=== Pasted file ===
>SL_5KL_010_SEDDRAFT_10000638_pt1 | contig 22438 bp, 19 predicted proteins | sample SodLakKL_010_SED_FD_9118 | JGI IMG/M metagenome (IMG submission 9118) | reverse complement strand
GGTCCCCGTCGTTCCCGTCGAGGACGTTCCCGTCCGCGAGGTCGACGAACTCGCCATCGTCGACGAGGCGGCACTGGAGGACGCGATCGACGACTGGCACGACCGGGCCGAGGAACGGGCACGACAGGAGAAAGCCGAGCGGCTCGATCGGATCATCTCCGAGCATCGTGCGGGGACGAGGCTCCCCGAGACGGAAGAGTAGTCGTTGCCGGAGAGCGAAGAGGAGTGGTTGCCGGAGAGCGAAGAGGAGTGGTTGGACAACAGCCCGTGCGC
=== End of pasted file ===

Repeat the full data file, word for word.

>SL_5KL_010_SEDDRAFT_10000638_pt1 | contig 22438 bp, 19 predicted proteins | sample SodLakKL_010_SED_FD_9118 | JGI IMG/M metagenome (IMG submission 9118) | reverse complement strand
GGTCCCCGTCGTTCCCGTCGAGGACGTTCCCGTCCGCGAGGTCGACGAACTCGCCATCGTCGACGAGGCGGCACTGGAGGACGCGATCGACGACTGGCACGACCGGGCCGAGGAACGGGCACGACAGGAGAAAGCCGAGCGGCTCGATCGGATCATCTCCGAGCATCGTGCGGGGACGAGGCTCCCCGAGACGGAAGAGTAGTCGTTGCCGGAGAGCGAAGAGGAGTGGTTGCCGGAGAGCGAAGAGGAGTGGTTGGACAACAGCCCGTGCGC